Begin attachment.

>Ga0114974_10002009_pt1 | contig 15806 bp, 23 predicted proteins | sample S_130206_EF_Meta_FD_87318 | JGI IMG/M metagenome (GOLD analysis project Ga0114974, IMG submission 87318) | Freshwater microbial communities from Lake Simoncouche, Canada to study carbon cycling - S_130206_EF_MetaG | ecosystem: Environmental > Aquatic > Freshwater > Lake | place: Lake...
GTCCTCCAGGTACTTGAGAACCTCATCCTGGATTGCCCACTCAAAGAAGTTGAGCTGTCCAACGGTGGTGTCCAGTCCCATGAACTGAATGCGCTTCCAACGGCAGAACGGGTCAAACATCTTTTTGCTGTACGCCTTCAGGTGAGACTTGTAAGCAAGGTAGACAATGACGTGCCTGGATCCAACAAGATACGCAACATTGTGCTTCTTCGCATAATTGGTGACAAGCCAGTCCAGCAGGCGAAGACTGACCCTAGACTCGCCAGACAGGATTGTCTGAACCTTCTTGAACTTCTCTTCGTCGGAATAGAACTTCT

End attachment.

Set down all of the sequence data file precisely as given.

>Ga0114974_10002009_pt1 | contig 15806 bp, 23 predicted proteins | sample S_130206_EF_Meta_FD_87318 | JGI IMG/M metagenome (GOLD analysis project Ga0114974, IMG submission 87318) | Freshwater microbial communities from Lake Simoncouche, Canada to study carbon cycling - S_130206_EF_MetaG | ecosystem: Environmental > Aquatic > Freshwater > Lake | place: Lake...
GTCCTCCAGGTACTTGAGAACCTCATCCTGGATTGCCCACTCAAAGAAGTTGAGCTGTCCAACGGTGGTGTCCAGTCCCATGAACTGAATGCGCTTCCAACGGCAGAACGGGTCAAACATCTTTTTGCTGTACGCCTTCAGGTGAGACTTGTAAGCAAGGTAGACAATGACGTGCCTGGATCCAACAAGATACGCAACATTGTGCTTCTTCGCATAATTGGTGACAAGCCAGTCCAGCAGGCGAAGACTGACCCTAGACTCGCCAGACAGGATTGTCTGAACCTTCTTGAACTTCTCTTCGTCGGAATAGAACTTCT